“The constitution is bigger than all of us…A man is not a criminal because the President…says so….a criminal is not a saint because the President so announces” (Sonala Olumhense).
The functions of law, according to Robert Carp and Ronald Stidham, is to protect individual liberties; provide for the general welfare of the people ; protect individuals and property;provide order and predictability ; and resolve disputes. The latter is germane here. “Of all the known methods of redressing grievances and settling disputes — pitched battle, rioting, dueling, mediating, flipping a coin, and suing — only the latter has steadily won the day.” And even in a country like Nigeria where political opponents and other aggrieved citizens commonly take the law into their hands, we have seen that there are better and more effective ways of settling disputes — the judicial method. Or, as some wise Nigerians have termed it — Atikulating the law.
There are several lessons to be learnt about the Atiku method, amongst which are that the law may be an ass, it may be slow, and it may be cumbersome, still, it is a better recourse and far better than jungle-justice; and also, no man — no matter how highly placed he may be — is ever and should never be above the law. And so I salute Vice-President Abubakar Atiku. I doff my hat to him for sticking to the rule of law. His actions are epoch making, precedent setting. Love him, hate him or be indifferent, it is difficult not to acknowledge and pay respect to him in view of his string of court victories against Mr. Obasanjo.
To be sure, Atiku will never get my electoral vote, but I respect him, I respect a man — any man or woman — who is as resilient and cool-headed as he is considering the situation he finds himself. Although it could be argued that he helped to create the nasty political condition the country has been in since 1999. Still, without his willingness to take the high road, Nigeria would have tilted towards anarchy and real political instability.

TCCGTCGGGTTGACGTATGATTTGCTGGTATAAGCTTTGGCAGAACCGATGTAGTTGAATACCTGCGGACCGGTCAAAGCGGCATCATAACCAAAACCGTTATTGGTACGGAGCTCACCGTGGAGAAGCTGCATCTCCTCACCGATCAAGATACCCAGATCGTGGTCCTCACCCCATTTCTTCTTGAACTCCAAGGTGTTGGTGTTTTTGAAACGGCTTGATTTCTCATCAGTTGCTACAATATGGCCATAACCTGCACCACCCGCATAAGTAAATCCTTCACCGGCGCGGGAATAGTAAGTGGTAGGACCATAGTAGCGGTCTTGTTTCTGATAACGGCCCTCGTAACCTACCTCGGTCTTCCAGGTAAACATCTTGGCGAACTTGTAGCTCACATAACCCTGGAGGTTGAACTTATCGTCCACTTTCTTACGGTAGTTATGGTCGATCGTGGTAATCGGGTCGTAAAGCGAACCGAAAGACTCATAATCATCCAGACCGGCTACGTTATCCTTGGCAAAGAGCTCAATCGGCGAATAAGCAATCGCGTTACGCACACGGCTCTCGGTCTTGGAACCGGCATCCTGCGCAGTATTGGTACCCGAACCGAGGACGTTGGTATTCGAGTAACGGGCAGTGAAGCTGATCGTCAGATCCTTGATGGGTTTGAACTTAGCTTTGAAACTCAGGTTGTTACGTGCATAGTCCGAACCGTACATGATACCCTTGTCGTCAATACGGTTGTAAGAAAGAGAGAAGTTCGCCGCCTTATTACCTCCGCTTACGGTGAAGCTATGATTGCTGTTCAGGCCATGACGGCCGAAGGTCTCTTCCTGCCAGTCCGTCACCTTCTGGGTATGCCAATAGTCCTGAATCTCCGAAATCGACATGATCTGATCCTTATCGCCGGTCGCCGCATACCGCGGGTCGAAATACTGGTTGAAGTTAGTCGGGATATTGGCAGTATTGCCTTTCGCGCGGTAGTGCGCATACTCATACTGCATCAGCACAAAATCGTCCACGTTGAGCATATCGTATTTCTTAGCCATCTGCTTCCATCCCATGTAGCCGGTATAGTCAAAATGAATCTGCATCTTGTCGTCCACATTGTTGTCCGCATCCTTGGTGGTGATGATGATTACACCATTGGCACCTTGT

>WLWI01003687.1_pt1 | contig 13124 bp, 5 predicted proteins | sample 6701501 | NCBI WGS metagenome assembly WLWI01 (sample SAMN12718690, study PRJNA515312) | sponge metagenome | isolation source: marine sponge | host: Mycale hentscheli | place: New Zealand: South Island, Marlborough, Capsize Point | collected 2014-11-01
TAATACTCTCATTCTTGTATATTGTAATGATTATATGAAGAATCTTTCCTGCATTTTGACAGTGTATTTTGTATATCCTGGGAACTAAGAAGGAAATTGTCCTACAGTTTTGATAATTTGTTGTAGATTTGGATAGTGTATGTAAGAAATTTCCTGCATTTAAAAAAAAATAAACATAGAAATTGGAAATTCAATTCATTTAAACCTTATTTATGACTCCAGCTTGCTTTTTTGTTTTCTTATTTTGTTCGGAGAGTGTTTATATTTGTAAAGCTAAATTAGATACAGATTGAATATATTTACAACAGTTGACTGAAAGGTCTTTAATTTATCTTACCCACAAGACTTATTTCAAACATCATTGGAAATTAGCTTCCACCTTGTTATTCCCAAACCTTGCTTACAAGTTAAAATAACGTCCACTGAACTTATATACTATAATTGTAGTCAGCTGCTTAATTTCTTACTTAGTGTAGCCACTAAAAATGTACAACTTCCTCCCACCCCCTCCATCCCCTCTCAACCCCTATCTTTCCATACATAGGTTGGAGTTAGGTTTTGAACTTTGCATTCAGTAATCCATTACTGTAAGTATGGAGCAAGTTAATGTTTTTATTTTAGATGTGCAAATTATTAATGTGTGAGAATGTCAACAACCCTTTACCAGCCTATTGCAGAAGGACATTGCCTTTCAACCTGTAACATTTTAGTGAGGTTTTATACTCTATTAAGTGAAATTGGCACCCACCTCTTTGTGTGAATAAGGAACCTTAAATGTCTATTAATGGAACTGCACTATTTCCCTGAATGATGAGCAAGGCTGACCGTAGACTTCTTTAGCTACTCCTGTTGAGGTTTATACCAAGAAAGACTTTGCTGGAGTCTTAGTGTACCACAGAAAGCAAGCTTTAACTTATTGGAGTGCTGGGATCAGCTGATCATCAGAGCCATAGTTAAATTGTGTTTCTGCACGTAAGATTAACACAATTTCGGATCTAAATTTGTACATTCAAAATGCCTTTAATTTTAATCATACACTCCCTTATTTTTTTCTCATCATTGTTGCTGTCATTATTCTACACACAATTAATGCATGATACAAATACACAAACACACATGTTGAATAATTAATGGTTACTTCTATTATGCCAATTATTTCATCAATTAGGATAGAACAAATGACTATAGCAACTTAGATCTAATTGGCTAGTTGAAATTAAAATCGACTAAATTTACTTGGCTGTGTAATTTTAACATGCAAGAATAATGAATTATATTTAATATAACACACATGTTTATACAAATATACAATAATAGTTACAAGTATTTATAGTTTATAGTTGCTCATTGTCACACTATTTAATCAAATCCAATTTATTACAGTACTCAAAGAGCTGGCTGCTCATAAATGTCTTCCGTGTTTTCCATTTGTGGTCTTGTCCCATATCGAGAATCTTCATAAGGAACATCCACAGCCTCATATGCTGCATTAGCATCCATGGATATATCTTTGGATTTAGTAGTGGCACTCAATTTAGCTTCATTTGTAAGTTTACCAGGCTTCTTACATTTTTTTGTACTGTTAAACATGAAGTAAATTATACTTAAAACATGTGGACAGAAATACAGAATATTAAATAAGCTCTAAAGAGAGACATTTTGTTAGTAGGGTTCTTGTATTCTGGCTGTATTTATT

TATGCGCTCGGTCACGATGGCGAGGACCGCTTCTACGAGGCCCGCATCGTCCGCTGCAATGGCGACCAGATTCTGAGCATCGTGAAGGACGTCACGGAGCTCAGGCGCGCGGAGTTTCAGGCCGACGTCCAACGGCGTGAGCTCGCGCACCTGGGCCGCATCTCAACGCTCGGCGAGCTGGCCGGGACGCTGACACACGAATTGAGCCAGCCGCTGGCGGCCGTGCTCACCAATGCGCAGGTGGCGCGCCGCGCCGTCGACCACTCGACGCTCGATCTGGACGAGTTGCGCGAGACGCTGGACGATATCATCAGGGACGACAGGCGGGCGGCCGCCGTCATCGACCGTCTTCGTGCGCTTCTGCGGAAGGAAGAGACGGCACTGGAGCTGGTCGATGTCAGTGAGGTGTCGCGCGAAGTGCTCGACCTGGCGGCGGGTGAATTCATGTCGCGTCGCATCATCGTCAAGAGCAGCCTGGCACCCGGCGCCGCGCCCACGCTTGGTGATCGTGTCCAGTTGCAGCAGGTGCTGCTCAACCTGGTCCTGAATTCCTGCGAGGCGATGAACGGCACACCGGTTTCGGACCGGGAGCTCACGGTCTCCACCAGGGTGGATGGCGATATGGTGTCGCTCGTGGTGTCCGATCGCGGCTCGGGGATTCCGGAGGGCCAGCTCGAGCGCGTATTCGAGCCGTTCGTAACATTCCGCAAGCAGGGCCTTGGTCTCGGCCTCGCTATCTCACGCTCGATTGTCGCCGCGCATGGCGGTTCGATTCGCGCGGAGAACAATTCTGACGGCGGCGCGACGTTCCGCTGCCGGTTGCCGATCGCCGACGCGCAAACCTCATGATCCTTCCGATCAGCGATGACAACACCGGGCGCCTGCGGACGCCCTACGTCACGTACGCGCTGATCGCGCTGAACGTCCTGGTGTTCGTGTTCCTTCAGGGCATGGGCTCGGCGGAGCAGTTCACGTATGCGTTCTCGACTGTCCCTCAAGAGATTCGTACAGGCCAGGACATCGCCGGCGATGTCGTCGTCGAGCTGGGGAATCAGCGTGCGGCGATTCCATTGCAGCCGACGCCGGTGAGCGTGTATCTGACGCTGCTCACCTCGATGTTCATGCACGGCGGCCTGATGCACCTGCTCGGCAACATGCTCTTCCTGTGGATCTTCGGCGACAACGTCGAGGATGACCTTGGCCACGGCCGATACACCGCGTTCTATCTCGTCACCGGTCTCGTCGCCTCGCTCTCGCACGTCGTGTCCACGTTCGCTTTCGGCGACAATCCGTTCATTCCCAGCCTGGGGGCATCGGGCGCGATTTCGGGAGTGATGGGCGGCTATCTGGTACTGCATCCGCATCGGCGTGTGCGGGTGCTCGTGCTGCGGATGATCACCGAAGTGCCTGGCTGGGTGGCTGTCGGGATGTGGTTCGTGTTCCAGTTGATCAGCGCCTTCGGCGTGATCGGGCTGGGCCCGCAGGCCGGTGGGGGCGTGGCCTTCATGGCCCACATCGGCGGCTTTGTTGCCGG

Put aside Atiku’s foibles, and you’ll see what President Obasanjo has been doing for much of his presidency: He has been circumventing the law, running an illegal show and personalizing justice and the rule of law. When he is not declaring his political enemies corrupt and unethical, he is claiming to be a paragon of morality; when he is not denouncing his opponents, he is anointing himself the emperor.
How could a man who swore to uphold the Constitution be the same man who abridges it? How could a man who came into office broke, and who is now considered a multi-millionaire, point accusatory fingers at others? How could a man known for his contempt for the judiciary now claim to be a believer in law and order? He starved the judiciary of fund and also meddled in their business. However, his greatest “accomplishments” could be seen in what he made of the legislative arm of government. Not only did he buy them off, those he couldn’t buy and cajole, he practically destroyed.
Obasanjo is not a nice man. He is not a law abiding citizen. He is not a man to turn down, not a man to confront, and certainly not a man to challenge. It is an understatement to say he has gangster mentality — shooting from the hip, holding no prisoners and hanging people high and dry. He is a danger to himself and to society. Instead of allowing the rule of law to prevail, he ceases and uses instrument of state to beat and terrorize his opponents. For him, crooks are saints, and saints are criminals. His word is the law in a supposed democratic system.
For Obasanjo, the game is over. His shenanigans are under check. His balloons have been deflated. And time is running out on him. If he and his legal team wants to go to before the Supreme Court, that’s fine. It is their right. For now however, Mr. Abubakar Atiku should be accorded the rights and protection and privileges afforded him by the Constitution. He is the Vice-President of Nigeria. The Courts have spoken. But will Obasanjo obey the Court? This is a mean, cunning and vengeful man, you know…